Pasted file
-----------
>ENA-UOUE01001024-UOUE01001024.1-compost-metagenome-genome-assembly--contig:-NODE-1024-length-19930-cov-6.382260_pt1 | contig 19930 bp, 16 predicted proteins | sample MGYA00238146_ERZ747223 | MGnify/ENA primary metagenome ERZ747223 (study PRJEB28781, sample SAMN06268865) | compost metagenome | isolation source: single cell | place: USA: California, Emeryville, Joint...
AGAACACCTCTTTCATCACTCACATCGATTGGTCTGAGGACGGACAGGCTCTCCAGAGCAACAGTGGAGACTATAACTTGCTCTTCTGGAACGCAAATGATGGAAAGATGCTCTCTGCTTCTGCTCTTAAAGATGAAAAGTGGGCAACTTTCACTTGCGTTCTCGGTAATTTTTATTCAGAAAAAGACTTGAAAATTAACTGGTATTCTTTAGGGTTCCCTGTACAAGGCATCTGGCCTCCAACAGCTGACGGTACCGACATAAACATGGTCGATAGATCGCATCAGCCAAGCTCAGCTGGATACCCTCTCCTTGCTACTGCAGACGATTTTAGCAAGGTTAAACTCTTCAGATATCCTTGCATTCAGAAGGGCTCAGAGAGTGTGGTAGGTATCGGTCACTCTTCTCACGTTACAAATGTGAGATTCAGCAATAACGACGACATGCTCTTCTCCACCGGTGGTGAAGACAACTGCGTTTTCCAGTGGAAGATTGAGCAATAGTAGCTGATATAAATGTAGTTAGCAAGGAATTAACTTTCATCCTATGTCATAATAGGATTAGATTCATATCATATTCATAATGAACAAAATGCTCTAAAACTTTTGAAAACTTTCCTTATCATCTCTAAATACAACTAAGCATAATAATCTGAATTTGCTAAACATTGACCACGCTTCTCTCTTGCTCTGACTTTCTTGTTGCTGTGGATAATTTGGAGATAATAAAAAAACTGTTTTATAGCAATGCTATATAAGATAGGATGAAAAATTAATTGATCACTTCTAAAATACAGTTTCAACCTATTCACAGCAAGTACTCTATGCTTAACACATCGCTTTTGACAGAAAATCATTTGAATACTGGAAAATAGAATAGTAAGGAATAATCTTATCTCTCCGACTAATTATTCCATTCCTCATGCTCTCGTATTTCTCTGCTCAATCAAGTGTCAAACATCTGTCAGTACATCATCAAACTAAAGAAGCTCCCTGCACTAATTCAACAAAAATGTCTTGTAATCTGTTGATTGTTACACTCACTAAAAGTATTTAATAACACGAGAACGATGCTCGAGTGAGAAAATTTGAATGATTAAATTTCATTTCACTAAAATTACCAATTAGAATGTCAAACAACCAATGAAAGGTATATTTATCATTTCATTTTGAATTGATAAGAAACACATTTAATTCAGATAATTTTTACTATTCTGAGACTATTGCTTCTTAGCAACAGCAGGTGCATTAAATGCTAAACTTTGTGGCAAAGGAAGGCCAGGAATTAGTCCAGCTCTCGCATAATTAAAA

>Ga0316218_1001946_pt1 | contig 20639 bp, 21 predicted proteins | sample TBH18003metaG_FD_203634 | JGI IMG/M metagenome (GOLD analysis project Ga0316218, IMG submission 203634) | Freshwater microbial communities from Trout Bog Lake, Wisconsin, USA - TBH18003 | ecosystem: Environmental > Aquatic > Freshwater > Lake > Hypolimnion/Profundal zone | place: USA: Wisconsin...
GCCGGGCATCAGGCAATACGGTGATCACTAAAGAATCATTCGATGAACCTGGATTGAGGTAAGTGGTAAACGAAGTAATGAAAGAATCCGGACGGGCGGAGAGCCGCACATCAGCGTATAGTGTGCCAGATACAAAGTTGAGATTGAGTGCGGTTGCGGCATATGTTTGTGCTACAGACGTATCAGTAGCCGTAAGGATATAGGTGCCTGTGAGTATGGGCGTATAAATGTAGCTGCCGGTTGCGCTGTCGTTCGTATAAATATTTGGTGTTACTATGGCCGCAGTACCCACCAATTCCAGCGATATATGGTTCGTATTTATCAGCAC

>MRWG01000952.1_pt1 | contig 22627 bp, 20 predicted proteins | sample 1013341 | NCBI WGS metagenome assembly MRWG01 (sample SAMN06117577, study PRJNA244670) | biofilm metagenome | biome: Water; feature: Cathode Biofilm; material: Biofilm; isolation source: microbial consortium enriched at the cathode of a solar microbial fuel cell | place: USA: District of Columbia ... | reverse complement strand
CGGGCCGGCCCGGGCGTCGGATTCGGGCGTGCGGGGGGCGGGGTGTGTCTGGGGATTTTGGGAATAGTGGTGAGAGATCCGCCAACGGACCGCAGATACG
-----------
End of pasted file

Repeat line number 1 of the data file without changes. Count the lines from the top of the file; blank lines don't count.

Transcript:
>ENA-UOUE01001024-UOUE01001024.1-compost-metagenome-genome-assembly--contig:-NODE-1024-length-19930-cov-6.382260_pt1 | contig 19930 bp, 16 predicted proteins | sample MGYA00238146_ERZ747223 | MGnify/ENA primary metagenome ERZ747223 (study PRJEB28781, sample SAMN06268865) | compost metagenome | isolation source: single cell | place: USA: California, Emeryville, Joint...